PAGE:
Such words as security in Brazil, responsibility in Japan, community in Thailand, and hijāb in France changed the societies in which they moved even as the words were changed by them. Some words threatened to launch wars, as injury did in imperial Britain’s relations with China in the nineteenth century. Others, such as secularism, worked in silence to agitate for political change in twentieth-century Morocco. Words imposed or imported from abroad could be transformed by those who wielded them to oppose the very powers that first introduced them, as happened in Turkey, Indonesia, and the Philippines. Taken together, this selection of fourteen essays reveals commonality as well as distinctiveness across modern societies, making the world look different from the interdisciplinary and transnational perspective of “words in motion.”

Contributors. Mona Abaza, Itty Abraham, Partha Chatterjee, Carol Gluck, Huri Islamoglu, Claudia Koonz, Lydia H. Liu, Driss Maghraoui, Vicente L. Rafael, Craig J. Reynolds, Seteney Shami, Alan Tansman, Kasian Tejapira, Anna Lowenhaupt Tsing

Paul Greenough
A nuanced look at how nature has been culturally constructed in South and Southeast Asia, Nature in the Global South is a major contribution to understandings of the politics and ideologies of environmentalism and development in a postcolonial epoch. Among the many significant paradigms for understanding both the preservation and use of nature in these regions are biological classification, state forest management, tropical ecology, imperial water control, public health, and community-based conservation. Focusing on these and other ways that nature has been shaped and defined, this pathbreaking collection of essays describes projects of exploitation, administration, science, and community protest.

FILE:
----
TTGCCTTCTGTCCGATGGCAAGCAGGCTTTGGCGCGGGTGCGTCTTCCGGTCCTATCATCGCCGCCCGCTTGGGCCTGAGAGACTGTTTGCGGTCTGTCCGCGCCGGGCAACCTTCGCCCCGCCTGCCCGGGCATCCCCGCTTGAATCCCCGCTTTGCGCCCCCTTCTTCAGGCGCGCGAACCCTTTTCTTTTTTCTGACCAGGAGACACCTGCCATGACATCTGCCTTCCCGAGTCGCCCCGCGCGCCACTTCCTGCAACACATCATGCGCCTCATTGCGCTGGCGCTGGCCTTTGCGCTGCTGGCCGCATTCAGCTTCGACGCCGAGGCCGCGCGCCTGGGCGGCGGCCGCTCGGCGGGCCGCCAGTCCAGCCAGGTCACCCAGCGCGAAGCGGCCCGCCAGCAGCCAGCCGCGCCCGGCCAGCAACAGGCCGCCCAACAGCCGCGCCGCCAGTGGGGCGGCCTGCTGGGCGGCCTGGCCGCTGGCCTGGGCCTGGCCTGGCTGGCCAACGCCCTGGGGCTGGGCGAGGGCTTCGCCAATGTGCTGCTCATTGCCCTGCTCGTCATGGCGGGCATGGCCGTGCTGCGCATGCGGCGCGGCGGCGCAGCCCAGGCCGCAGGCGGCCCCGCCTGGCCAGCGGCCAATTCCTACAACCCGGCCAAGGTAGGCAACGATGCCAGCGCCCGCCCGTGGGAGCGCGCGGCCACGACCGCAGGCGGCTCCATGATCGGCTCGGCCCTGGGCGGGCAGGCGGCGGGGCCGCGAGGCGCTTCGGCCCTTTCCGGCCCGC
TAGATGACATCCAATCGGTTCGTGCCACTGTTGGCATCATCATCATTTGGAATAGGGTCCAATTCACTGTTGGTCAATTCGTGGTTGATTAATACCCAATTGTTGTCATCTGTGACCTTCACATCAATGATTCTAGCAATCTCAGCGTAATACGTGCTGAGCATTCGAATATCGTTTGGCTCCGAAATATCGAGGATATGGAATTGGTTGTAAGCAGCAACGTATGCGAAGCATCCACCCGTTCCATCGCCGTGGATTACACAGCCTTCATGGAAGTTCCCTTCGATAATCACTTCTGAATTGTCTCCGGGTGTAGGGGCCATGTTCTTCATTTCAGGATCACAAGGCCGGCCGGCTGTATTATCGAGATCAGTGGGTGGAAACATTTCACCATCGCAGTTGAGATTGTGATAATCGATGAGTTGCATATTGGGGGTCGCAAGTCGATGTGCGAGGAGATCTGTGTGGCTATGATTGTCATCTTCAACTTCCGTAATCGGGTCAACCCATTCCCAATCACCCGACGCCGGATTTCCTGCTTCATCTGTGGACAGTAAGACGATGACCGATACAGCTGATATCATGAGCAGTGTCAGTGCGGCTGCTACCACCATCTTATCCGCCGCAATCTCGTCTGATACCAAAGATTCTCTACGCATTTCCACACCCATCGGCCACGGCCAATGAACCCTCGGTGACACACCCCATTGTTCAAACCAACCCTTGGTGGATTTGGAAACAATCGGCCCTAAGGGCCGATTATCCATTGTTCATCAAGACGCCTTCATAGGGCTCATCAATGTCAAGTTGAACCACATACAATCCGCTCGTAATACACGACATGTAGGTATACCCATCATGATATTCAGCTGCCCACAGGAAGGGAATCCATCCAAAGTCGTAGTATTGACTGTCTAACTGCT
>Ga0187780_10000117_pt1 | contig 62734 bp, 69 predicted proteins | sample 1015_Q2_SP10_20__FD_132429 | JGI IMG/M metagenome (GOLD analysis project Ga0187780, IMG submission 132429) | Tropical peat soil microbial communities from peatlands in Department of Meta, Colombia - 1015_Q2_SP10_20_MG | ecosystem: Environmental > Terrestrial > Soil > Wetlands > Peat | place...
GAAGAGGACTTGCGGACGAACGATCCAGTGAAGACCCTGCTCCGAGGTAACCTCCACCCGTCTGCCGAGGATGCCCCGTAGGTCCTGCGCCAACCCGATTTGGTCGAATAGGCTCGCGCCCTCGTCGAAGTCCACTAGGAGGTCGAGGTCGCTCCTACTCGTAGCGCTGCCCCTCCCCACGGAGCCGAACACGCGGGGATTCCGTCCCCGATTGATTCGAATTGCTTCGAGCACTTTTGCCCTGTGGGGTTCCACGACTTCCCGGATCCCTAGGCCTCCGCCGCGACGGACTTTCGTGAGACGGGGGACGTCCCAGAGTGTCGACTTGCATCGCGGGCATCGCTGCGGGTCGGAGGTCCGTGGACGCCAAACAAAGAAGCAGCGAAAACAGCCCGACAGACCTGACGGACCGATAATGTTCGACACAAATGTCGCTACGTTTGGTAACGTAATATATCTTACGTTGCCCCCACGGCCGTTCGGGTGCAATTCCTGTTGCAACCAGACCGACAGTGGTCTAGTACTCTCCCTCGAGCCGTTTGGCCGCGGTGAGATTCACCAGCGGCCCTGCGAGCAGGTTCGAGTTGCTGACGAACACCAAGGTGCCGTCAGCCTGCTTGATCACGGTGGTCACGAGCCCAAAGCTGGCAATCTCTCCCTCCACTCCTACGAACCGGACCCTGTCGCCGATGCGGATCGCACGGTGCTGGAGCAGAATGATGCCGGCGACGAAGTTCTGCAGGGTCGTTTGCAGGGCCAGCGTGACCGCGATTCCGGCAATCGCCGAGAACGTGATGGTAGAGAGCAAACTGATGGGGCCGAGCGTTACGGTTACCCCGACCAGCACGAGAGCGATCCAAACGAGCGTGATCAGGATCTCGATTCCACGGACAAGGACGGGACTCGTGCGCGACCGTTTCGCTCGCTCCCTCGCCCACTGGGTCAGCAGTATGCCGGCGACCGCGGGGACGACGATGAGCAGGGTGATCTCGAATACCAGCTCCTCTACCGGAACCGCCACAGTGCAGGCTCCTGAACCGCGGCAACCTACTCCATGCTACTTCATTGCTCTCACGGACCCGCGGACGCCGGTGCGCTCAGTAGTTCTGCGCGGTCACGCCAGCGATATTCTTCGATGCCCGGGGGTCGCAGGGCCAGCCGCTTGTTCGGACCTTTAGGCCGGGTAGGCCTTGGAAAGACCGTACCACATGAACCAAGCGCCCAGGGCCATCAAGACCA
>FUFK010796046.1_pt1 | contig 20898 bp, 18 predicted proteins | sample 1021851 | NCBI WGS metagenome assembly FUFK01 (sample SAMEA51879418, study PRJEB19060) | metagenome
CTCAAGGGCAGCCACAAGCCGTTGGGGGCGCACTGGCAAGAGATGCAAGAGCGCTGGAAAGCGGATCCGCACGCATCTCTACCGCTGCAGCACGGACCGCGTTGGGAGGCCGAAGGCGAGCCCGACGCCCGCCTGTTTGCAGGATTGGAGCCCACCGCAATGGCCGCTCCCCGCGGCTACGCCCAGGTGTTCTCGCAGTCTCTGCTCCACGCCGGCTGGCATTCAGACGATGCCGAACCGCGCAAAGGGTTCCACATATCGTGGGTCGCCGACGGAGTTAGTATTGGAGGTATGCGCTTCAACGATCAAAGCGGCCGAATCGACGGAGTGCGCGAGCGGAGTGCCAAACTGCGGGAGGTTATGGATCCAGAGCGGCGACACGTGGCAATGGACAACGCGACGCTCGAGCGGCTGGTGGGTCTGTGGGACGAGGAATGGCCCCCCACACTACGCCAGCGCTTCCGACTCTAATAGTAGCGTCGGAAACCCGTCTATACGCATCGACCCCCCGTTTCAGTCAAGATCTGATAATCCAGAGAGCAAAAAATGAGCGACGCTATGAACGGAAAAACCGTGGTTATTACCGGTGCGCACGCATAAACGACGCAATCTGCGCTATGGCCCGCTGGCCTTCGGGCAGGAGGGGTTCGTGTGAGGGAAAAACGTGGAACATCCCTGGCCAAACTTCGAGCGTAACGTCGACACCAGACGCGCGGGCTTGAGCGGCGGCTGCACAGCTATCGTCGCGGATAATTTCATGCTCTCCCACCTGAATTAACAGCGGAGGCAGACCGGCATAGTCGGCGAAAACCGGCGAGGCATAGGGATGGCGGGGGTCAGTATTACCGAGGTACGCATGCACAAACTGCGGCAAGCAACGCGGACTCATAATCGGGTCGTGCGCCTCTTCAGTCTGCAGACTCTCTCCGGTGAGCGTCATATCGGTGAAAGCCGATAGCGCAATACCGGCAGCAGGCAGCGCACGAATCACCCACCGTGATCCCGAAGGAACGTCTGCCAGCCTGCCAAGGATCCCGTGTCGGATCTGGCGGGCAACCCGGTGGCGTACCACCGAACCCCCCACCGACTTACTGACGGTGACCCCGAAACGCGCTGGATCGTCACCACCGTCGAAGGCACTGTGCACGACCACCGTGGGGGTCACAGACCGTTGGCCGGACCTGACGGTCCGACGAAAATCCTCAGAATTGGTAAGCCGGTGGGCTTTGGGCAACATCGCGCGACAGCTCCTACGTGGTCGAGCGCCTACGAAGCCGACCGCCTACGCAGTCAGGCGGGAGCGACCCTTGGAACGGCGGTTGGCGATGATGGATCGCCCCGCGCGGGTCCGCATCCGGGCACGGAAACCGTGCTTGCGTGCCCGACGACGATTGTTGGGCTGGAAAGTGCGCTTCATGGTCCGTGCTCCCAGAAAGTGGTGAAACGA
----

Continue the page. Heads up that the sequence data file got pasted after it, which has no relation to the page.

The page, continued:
With contributors based in anthropology, ecology, sociology, history, and environmental and policy studies, Nature in the Global South features some of the most innovative and influential work being done in the social studies of nature. While some of the essays look at how social and natural landscapes are created, maintained, and transformed by scientists, officials, monks, and farmers, others analyze specific campaigns to eradicate smallpox and save forests, waterways, and animal habitats. In case studies centered in the Philippines, India, Pakistan, Thailand, Indonesia, and South and Southeast Asia as a whole, contributors examine how the tropics, the jungle, tribes, and peasants are understood and transformed; how shifts in colonial ideas about the landscape led to extremely deleterious changes in rural well-being; and how uneasy environmental compromises are forged in the present among rural, urban, and global allies.

Contributors:
Warwick Anderson
Amita Baviskar
Peter Brosius
Susan Darlington
Michael R. Dove
Ann Grodzins Gold
Paul Greenough
Roger Jeffery
Nancy Peluso
K. Sivaramakrishnan
Nandini Sundar
Anna Lowenhaupt Tsing
Charles Zerner